Ann Dowd (‘The Handmaid’s Tale’) on delving into Aunt Lydia’s past: ‘I was so beside myself with joy’ [EXCLUSIVE VIDEO INTERVIEW]

“I was so beside myself with joy,” admits Emmy winner Ann Dowd about delving into her character’s past last season on “The Handmaid’s Tale.” In our recent webchat, she adds, “Those days shooting that episode, there was no sense of time whatsoever and I’m telling you, you have a sense of time on a set because the days are long. Zero. It could’ve been the first scene of the day or the last. I didn’t care.” Watch our exclusive video interview with Dowd above.

SEE Yvonne Strahovski Interview: ‘The Handmaid’s Tale’

“The Handmaid’s Tale” is based on the 1985 novel by Margaret Atwood, starring Emmy winner Elisabeth Moss as June, one of thousands of handmaids, enslaved to give birth for the barren ruling class in the dystopian Gilead regime. Dowd plays the cruel Aunt Lydia, a cattle-prod wielding fundamentalist zealot and enforcer who oversees the handmaids by any means necessary, including physical and emotional torture and abuse. The show also co-stars Emmy nominees Joseph Fiennes and Yvonne Strahovski as the Waterfords, architects of the authoritarian regime and members of the Gilead elite who were June’s oppressors during the first two seasons when June was known as Offred.

The series’ intense third season follows June and her clandestine resistance against the regime and the Waterfords’ eventual detainment by Canadian authorities to face justice as war criminals. As for the malevolent Aunt Lydia, she is determined more than ever to keep her handmaids in line after the explosive events of the second season in which she was attacked by escaped handmaid Ofglen (Emmy winner Alexis Bledel).

SEE ‘The Handmaid’s Tale’ gunning to tie this 10-year-old Emmy record

This season finally featured a pivotal flashback episode for Lydia, as the eighth episode (“Unfit”) explored who this woman was and what led her to be so uncompromising, sadistic and cruel. In pre-Gilead flashbacks, Lydia is a Christian schoolteacher who longs for connection and love. After she befriends Noelle (Emily Althaus), a single mother at the school. She also reluctantly lets her guard down to go on a date with work colleague Jim (John Ortiz), a widower that she has taken a liking to. The night ends in tears as the widower politely interrupts their sexual encounter because the relationship is moving too fast. Lydia is overwhelmed by shame, breaks down in tears and later lashes out at Jim and turns on Noelle with devastating consequences. The softly spoken, vulnerable schoolteacher has morphed into a hardened tyrant, exhibiting signs of the Lydia that would fully emerge by the time the Gilead regime has taken hold of the nation.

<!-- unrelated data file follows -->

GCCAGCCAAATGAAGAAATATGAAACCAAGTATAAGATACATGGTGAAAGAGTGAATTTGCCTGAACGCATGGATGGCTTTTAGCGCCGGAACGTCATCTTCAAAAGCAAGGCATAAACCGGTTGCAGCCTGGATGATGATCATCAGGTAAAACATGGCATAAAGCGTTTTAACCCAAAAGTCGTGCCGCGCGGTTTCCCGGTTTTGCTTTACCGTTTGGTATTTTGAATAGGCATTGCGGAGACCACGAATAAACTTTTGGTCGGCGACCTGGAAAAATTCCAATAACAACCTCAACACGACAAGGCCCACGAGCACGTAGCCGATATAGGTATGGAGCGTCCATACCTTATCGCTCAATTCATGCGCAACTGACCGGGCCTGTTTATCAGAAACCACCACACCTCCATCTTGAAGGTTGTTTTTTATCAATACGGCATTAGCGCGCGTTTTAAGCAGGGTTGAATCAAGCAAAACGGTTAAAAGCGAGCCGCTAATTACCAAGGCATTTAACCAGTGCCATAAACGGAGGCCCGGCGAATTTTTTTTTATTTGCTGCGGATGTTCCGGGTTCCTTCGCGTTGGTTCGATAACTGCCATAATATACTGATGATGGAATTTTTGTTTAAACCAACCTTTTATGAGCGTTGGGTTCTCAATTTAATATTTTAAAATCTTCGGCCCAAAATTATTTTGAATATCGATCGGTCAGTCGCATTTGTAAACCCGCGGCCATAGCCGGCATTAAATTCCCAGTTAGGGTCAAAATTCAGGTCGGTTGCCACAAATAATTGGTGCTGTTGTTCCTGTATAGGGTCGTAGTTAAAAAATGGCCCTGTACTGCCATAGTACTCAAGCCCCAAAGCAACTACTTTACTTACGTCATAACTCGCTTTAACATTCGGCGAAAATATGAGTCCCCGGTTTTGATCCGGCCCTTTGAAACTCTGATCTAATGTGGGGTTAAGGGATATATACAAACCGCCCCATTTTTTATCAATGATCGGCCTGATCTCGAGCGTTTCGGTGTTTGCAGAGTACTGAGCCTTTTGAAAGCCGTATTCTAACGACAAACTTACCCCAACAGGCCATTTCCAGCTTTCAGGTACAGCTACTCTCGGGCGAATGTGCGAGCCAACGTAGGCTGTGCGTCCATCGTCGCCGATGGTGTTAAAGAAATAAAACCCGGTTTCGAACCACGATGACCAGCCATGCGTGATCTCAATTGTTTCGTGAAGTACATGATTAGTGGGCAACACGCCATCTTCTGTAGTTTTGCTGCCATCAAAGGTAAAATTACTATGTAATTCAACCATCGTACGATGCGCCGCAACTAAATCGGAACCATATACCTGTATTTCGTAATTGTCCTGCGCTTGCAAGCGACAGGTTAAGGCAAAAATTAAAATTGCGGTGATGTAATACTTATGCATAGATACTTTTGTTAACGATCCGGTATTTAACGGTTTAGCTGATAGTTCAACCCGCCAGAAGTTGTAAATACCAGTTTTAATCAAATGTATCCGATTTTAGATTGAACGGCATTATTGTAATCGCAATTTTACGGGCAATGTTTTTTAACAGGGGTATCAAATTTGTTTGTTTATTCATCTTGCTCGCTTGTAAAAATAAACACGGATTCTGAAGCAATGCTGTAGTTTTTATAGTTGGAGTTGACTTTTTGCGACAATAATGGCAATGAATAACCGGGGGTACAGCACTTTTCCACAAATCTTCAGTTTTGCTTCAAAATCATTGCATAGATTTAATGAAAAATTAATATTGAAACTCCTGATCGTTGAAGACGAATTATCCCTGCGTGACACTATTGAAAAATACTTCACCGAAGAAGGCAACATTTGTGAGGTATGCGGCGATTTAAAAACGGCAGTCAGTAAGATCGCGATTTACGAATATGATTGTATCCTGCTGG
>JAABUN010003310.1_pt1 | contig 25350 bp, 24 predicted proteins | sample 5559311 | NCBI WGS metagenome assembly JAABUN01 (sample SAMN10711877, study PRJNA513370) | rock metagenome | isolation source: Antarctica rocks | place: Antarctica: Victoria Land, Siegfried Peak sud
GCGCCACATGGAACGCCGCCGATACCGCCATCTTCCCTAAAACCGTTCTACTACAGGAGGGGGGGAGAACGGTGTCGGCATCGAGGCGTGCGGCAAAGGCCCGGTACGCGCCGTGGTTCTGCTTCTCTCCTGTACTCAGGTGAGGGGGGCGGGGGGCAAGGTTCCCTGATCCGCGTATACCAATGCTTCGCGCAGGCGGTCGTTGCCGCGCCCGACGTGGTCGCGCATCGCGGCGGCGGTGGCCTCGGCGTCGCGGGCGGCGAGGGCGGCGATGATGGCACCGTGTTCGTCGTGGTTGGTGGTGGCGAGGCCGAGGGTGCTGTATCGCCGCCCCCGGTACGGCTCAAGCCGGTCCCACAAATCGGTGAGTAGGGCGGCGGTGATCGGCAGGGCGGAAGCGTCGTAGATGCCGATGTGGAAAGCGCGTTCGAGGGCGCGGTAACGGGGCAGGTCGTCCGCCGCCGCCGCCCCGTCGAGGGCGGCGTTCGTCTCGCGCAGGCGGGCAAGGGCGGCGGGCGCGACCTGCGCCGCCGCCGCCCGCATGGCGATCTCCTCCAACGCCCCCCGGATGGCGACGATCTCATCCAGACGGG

“As the actress playing the character you have all kinds of ideas, when the backstory comes it’s going to be this and it’s going to be that, not that they’re going to ask me and thank God they don’t! The writers know what they’re doing,” Dowd explains. “However, I knew that something must have gone awry. Some hurt must’ve occurred, because you can’t just shut it down like that and stick to it, unless you’ve kept the armor firmly in place.”

“It broke my heart to see that she gave up that chance with John Ortiz because shame was running the show,” she says. “All those voices that said ‘you’re worth nothing, you whore, you creep! Who were you kidding that you could put that armor down you fool! Don’t ever, ever do it again!”

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